The argument seems to be that the call to engage society means really subduing the earth and its nations to a Christian worldview. Now, I definitely believe we should engage society. But I do not believe that we should make the world ‘Christian.’ That sounds too much like Islam or the Roman Catholic perception of several centuries ago. I don’t quite know what Doner is getting at, here. Knowing a little bit of Brian McLaren, whom Doner cites frequently and favorably, and as I am not convinced that McLaren really appreciates genuine orthodoxy, I wonder if another extreme- the Social Gospel- is being entertained.

We have all seen what happened when Christianity was in charge of actual governance under the Popes. It wasn’t a pretty picture. Just how far should the engagement with society go? If we successfully get rid of abortion, alcohol, and pornography and rid the world of poverty, will we have really achieved a Christian world? I don’t think so, and I have trouble believing that this is what Doner is advocating. And in his defense, he chastises those who reject all use of alcohol (as he should. I agree that is a perfect illustration of modern Gnosticism). But it is all very unclear just where he would draw the lines, if he would draw them at all.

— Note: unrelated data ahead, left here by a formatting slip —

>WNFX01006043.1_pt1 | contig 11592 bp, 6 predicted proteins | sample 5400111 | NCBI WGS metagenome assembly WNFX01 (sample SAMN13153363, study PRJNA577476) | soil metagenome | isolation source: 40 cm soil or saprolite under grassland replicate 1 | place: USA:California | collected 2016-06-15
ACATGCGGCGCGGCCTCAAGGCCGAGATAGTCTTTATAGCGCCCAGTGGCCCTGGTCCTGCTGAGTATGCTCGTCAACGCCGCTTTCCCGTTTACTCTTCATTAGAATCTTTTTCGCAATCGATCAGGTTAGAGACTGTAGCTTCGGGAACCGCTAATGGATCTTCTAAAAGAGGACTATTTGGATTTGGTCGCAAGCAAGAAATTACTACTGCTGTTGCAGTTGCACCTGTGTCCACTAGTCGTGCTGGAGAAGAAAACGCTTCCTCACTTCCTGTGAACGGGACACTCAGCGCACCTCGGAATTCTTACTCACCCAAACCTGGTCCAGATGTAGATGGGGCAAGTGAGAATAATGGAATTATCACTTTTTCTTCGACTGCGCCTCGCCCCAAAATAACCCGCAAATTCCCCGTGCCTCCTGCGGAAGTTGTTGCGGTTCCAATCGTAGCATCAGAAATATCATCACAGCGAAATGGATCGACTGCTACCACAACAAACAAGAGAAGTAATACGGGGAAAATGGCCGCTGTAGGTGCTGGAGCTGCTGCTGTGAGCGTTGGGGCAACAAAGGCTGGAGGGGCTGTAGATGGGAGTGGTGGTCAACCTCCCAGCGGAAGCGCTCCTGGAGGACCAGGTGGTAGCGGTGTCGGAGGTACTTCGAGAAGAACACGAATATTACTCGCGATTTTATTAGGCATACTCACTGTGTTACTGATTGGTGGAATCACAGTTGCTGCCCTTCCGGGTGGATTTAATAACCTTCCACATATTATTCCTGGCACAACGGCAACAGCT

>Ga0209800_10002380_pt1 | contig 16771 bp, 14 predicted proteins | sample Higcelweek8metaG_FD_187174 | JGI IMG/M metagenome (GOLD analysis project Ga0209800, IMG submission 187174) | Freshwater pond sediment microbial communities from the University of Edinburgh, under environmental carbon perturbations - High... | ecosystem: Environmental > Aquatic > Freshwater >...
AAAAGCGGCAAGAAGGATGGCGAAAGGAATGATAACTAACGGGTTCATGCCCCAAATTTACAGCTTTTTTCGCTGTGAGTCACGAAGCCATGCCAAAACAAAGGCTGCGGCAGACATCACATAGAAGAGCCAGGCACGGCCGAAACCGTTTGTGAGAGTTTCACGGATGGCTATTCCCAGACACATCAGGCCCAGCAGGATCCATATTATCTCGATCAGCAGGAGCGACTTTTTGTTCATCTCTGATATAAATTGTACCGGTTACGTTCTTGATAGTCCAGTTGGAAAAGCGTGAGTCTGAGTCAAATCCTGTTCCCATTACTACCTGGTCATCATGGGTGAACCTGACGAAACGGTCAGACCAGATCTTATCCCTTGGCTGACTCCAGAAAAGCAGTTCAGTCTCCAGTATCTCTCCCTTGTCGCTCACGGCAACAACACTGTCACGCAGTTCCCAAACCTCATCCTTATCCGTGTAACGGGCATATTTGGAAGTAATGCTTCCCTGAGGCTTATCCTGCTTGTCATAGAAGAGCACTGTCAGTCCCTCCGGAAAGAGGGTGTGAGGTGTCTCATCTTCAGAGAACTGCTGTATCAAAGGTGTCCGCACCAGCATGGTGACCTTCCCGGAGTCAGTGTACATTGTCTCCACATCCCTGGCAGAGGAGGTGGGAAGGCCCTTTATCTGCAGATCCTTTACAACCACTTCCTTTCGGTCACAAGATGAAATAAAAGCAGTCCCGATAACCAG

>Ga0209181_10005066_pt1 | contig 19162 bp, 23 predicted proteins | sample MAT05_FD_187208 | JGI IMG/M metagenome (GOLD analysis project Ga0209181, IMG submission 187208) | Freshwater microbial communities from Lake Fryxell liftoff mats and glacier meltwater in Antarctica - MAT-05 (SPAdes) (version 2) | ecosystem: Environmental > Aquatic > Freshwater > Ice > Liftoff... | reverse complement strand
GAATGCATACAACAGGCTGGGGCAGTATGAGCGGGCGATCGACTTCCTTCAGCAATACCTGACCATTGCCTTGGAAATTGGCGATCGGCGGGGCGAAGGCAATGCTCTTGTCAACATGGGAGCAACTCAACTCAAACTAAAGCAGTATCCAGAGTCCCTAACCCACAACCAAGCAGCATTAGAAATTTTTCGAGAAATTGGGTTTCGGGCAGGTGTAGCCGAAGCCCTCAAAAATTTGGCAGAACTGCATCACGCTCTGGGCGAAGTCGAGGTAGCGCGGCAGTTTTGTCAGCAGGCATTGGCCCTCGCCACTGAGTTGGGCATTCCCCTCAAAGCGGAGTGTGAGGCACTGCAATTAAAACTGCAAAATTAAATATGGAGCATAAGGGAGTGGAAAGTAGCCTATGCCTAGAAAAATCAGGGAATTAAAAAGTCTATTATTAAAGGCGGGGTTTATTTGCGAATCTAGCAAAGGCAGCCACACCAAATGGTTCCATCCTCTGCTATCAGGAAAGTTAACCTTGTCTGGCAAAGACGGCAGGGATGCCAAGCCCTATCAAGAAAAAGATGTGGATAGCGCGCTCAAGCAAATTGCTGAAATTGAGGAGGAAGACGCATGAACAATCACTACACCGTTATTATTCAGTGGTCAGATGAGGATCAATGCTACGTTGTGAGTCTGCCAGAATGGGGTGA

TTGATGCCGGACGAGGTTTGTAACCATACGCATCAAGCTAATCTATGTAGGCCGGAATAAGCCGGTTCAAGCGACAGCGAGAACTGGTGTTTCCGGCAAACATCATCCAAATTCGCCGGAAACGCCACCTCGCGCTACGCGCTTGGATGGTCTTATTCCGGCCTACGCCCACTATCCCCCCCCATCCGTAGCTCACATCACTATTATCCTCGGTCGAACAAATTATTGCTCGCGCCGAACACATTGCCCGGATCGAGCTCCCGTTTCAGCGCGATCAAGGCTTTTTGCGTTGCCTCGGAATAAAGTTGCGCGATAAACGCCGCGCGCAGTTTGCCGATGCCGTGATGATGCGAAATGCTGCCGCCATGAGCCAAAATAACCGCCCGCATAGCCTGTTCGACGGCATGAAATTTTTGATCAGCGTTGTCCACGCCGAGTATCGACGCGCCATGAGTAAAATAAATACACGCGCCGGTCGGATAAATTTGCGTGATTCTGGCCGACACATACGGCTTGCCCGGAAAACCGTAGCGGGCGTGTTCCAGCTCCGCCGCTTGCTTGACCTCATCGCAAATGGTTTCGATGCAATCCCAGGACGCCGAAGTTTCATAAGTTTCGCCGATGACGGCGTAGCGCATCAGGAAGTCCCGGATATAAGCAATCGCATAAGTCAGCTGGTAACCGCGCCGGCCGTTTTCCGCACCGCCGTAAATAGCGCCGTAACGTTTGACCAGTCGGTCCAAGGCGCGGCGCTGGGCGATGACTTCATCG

Doner appears to take as his mandate on this issue Matthew 28:18 which calls for the discipling of all nations. He calls for the ‘redemption of the whole world.’ Such a policy is out of bounds to someone with Gnostic feelings since the world is a sinful thing that will pass away. Doner also uses the word ‘creation’ in place of the word ‘world’ which makes me think he is advocating for the subjection of the whole universe to the Christian battle standard. One distinction here is that Gnostics didn’t merely think the world was sinful, but that the material was an illusion altogether. You can think that the world is fallen into corruption while accepting its reality and original goodness without being Gnostic, and similarly you can point out that the Scriptures make it clear that this present order really is going to pass away.